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The word “palate” has taken on a variety of meanings in English, most of them having to do with taste in food or drink. Cleansing one’s palate, for instance, is a common saying for clearing the taste out of one’s mouth; similarly, something that is unpalatable is not suitable for eating. The anatomical purpose of the palate has little to do with taste, however. The palate is essentially the roof of the mouth, divided into soft and hard portions. It separates the oral cavity of the mouth from the nasal cavity and the sinuses, and creates a barrier between the internal workings of the nose and mouth.
There are two parts of the palate in humans and most vertebrates. The hard palate is the largest part, and sits directly above the tongue, between the top row of teeth. It is made primarily of bone. It is a foundational part of the oral cavity, and its shape often dictates how well the top and bottom teeth fit together.
The soft palate, by contrast, is fleshy and malleable. Also called the velum, it is located behind the hard palate, almost to the throat, and its main function is to act as a physical barrier between the oral and nasal cavities. While the hard portion separates the nose from the mouth with bone, the throat and nasal cavities are still connected. The soft portion restricts and closes that connection when swallowing food or drink. Without the velum, foodstuffs destined for the stomach could get diverted into the nasal cavity.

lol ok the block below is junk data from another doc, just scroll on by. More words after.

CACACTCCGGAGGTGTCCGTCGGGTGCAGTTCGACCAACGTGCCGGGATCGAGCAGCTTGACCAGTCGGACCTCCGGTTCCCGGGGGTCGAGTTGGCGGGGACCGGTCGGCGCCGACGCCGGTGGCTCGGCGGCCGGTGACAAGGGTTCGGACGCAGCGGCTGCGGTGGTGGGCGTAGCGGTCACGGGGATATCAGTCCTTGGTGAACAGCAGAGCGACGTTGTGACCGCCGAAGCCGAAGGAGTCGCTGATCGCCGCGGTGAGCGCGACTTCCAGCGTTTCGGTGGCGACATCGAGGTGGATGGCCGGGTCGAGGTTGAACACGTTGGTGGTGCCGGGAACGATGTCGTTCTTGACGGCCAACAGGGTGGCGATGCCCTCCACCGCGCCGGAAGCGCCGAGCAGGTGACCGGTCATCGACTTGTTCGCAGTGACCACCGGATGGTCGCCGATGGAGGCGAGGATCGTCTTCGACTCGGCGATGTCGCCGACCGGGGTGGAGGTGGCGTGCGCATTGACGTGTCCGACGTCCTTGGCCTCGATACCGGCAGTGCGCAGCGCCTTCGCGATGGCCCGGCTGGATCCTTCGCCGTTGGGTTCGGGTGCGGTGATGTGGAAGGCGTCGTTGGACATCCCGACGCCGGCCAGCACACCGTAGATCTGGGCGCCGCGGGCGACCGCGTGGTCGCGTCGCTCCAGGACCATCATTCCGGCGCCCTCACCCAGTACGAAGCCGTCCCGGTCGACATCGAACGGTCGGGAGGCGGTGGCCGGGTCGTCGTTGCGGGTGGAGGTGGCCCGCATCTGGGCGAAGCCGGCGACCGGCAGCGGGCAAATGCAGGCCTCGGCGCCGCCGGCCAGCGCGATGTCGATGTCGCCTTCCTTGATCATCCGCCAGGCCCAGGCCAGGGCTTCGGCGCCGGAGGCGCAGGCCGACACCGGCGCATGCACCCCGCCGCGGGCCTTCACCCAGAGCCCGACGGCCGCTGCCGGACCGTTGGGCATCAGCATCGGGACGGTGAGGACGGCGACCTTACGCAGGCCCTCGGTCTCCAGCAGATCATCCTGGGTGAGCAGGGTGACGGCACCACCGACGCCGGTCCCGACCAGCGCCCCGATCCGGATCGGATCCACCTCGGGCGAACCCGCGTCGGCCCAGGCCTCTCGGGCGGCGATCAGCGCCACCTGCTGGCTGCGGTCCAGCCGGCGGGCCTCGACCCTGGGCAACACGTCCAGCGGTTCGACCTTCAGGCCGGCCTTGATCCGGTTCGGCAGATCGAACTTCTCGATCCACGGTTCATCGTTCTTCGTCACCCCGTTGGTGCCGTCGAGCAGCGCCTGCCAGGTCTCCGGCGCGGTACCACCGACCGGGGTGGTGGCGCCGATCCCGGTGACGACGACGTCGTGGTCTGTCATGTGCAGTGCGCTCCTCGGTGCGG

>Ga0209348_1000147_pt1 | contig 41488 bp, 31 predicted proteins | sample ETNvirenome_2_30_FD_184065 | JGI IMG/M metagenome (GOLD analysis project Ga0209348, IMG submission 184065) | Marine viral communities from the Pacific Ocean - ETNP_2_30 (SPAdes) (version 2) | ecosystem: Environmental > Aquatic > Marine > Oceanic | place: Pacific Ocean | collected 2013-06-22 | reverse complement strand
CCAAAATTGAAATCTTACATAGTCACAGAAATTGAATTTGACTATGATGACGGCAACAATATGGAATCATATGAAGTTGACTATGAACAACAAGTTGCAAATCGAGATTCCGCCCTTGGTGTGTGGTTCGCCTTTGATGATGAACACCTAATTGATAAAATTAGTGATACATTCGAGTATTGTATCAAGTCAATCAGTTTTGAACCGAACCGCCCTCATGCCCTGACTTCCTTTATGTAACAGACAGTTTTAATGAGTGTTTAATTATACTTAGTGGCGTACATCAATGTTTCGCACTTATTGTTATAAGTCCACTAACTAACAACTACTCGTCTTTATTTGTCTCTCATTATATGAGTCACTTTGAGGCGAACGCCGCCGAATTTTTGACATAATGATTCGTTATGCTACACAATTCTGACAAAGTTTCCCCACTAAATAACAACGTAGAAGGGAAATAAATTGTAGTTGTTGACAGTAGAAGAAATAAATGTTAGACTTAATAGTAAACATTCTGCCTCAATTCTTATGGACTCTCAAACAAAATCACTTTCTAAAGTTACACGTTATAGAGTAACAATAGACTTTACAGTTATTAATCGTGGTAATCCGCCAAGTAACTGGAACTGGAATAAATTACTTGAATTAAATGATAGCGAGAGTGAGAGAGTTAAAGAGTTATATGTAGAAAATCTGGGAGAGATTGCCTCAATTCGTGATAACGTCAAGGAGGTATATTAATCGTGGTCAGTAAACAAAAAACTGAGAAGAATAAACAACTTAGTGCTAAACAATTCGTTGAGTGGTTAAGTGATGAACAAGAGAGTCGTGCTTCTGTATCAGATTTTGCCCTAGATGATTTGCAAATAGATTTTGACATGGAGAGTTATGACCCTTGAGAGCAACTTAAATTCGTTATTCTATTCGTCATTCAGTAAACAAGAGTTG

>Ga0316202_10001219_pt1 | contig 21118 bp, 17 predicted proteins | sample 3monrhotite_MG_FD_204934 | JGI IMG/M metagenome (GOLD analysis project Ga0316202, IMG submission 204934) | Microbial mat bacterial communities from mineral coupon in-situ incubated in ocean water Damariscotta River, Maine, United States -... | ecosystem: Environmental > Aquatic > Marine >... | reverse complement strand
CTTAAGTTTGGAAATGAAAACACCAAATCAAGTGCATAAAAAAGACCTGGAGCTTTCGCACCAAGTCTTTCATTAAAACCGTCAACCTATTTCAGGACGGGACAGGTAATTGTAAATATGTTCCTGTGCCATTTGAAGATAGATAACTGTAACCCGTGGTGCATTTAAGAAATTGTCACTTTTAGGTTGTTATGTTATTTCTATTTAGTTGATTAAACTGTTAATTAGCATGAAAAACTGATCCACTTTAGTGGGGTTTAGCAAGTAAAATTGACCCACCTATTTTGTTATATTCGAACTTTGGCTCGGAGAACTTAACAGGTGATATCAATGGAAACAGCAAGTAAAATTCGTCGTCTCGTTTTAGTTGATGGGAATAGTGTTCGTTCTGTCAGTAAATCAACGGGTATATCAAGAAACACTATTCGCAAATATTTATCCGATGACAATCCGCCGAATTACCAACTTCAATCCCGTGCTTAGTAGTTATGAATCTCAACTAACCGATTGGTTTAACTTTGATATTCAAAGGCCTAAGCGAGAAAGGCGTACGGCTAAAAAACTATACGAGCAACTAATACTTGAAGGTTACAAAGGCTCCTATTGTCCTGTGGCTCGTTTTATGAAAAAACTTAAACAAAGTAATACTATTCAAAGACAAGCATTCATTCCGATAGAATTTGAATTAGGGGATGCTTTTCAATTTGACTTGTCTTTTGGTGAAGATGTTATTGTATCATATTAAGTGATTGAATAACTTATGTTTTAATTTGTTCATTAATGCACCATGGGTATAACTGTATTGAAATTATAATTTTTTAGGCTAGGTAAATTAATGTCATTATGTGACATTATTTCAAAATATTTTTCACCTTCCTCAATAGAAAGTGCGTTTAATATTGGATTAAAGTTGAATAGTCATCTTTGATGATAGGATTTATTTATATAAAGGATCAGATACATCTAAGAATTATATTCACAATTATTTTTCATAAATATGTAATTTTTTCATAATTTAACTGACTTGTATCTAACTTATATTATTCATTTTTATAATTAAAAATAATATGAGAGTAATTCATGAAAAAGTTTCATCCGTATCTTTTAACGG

Speech sounds are also heavily influenced by the velum, as the velum helps control the amount of air in the mouth and vocal tract. Humans form sounds and words in the vocal tract, which is a collective name for the larynx, pharynx, oral cavity, and nasal cavity. A velum that is under-formed or poorly formed is often to blame for nasal-sounding speech. Velum abnormalities have also been blamed for various speech impediments, such as stuttering, although the medical causes of most speech impediments are not definitively known.
Both hard and soft portions form in fetuses during the first trimester of gestation. In a small percentage of people, estimated in 2010 to be one in seven hundred, the palate does not fully fuse. This leaves a gap, or cleft, in the middle of the mouth that commonly extends through the lip and nose. Unfused palates are commonly referred to as a cleft palates or cleft lips, and afflict people of all races in all countries.
Many scientific studies have linked cleft palates to a deficiency of folic acid during pregnancy. Adequate folic acid levels do not guarantee proper palate formation, however, and the condition is not one that can be prevented. Cleft palates can be repaired with surgery. Surgery can restore the physiological role of both hard and soft palates, and usually also corrects any facial abnormalities caused by the cleft.